Ben was born into a military family in England and grew up on a diet of forces jargon, Monty Python and the belief that his dad must have a machine gun hidden in the house somewhere. A traditional English boarding school education provided Ben with the proof that “nowhere” had existed until it was discovered by brave Victorian explorers in the 1800's. Furnished with this and similar sound information, Ben went to Africa for the first time to stay with an uncle treating Kenyan lepers at his village clinic. At 10 years of age, he came to realize that Wales wasn't actually the poorest country on earth and that there were people in Africa who were paid to track animals all day and live in a tent. He was hooked.
On leaving school, Ben moved to Egypt to work for the refugee ministry in Cairo and spent twelve months assessing the status of refugees from the Horn of Africa. It was a vast and hopeless task for a 19 year old but considerably more rewarding than the subsequent three years he spent reading English at University in London. Ben missed his graduation ceremony in favor of a job training gap year volunteers for their placements in community development projects in Egypt, Jordan and Pakistan. This position also meant he was able to relocate to the remote Hebridean Island of Coll which left a permanent impact on both soul and liver.
Finally the pull of Africa was impossible to ignore and selling his VW campervan to raise the airfare, he flew to South Africa on the vague promise of a job building a safari camp in Botswana. Ben made a pretence of carpentry by day and studied by lamplight for his national guides license, to this day he can read the Behavioural Guide to African Mammals like Braille. Guiding in Botswana for four years meant that Ben was able to work in various remote bush camps and even captain a houseboat of dubious design into the heart of the Okavango Delta. Botswana was a guide’s paradise, from leading walking safaris in the elephant rich Savuti channel, to waterskiing on the Okavango River and having altogether too much fun chasing wild dog hunts across the open plains.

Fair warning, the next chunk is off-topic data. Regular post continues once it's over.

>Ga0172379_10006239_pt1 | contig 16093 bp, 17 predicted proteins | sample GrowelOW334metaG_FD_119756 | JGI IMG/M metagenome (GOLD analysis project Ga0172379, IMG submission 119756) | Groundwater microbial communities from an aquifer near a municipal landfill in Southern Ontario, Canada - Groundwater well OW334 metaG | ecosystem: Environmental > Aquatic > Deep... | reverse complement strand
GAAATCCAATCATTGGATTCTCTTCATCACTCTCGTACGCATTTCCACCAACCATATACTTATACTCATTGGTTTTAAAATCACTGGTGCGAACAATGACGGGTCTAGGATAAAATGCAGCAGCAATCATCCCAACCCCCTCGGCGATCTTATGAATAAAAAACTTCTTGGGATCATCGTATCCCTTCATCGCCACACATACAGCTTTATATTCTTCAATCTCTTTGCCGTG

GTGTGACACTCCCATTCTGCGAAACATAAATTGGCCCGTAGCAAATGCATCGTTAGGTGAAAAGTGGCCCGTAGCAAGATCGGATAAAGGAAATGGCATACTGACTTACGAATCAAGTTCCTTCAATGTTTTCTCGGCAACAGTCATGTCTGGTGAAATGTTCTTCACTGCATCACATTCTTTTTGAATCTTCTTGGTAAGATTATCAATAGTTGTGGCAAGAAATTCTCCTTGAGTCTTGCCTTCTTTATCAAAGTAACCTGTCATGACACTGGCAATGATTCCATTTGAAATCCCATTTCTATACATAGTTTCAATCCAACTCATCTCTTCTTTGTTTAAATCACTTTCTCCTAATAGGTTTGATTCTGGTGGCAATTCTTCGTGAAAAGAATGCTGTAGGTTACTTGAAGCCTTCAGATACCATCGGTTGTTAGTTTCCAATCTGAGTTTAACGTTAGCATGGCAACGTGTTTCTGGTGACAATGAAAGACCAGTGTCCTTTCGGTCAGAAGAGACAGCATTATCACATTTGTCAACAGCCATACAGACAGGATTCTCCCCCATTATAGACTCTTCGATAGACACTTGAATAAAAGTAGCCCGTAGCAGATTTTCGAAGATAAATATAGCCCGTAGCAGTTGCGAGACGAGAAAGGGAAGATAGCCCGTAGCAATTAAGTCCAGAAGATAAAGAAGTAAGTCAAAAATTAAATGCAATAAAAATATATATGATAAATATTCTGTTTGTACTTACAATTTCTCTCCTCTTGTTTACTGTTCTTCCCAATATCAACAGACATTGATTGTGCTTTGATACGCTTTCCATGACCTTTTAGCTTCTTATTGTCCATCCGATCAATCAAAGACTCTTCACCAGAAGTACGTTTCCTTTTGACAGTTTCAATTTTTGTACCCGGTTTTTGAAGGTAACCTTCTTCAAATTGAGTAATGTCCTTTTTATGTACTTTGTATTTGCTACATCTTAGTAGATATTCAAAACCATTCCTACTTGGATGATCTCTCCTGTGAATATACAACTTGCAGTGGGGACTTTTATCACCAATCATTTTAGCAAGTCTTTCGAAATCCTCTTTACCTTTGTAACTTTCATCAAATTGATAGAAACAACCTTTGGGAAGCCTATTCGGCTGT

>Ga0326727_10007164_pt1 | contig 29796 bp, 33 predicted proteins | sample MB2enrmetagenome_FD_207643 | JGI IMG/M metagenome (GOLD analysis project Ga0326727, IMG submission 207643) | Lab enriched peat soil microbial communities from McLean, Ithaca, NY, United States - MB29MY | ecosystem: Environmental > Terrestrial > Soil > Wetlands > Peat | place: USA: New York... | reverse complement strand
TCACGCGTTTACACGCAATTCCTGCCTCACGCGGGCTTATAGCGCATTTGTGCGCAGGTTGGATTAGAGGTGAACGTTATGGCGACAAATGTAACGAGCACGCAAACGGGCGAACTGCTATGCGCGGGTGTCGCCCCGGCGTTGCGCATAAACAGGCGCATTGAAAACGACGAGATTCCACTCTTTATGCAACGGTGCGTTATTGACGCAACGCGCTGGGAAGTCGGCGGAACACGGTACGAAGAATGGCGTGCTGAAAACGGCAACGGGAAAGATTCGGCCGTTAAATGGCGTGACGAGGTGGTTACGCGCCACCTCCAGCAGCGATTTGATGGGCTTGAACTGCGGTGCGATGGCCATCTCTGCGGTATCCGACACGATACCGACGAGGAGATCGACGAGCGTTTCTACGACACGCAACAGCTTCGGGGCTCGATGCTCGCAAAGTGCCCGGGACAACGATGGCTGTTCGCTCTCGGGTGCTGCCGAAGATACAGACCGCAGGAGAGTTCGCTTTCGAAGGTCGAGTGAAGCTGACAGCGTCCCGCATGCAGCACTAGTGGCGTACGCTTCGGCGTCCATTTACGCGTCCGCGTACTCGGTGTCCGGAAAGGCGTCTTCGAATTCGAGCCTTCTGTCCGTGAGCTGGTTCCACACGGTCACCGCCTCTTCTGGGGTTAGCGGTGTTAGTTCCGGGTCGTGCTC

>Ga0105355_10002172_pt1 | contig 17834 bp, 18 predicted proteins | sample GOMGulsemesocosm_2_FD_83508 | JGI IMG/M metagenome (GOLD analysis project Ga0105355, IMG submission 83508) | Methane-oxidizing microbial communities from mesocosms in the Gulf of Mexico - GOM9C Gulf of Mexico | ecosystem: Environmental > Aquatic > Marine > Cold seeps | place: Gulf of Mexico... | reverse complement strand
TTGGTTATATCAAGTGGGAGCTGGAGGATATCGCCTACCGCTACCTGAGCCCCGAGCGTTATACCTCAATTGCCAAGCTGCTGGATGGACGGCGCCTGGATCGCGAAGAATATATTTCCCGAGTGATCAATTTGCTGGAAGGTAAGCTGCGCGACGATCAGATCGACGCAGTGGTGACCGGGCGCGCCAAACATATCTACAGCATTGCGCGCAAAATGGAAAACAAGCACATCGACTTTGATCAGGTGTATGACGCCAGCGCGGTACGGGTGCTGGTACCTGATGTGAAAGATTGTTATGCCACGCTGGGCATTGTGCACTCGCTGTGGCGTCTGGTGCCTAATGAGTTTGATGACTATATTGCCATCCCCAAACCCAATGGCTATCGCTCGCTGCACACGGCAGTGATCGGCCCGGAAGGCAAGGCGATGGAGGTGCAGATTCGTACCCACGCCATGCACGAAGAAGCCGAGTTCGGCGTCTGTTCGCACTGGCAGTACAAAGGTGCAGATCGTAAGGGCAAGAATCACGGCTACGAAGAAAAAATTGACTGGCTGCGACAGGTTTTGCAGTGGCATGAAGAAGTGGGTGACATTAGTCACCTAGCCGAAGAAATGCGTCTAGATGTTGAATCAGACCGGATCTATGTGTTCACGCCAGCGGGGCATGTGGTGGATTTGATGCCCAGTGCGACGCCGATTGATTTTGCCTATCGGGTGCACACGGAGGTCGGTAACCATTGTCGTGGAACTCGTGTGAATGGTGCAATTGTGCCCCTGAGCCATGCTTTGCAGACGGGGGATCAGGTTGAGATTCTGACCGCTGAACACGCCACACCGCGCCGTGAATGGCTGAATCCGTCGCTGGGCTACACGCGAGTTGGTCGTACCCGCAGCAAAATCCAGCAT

Moving to Namibia for four years was a complete habitat contrast and allowed for a very different set of skills to develop, namely the ability to drive a Land Rover across a featureless desert with a map indicating useful landmarks like 'sand' and 'slightly redder sand.' Ben guided in the Skeleton Coast National Park and spent a year tracking desert adapted elephants through the mountains of Damaraland. He also became Director of Children in the Wilderness, a charity tasked with the nurture of Africa's next conservation ambassadors, namely the children living in rural communities where tourism is often the only legitimate income. Despite the hundreds of happy clients Ben has guided around Africa, his most rewarding safari involved showing a group of wildly awed African orphans their very first living rhino. Ben also made the only known attempt to ride a mountain bike at night across the Skeleton Coast National Park.
In Africa Ben has worked and travelled in South Africa, Namibia, Botswana, Zambia, Zimbabwe, Malawi, Mozambique, Uganda, Rwanda, Tanzania and Kenya. He likes surfing, riding motorcycles, photography, old maps and dreams of seeing a shoebill.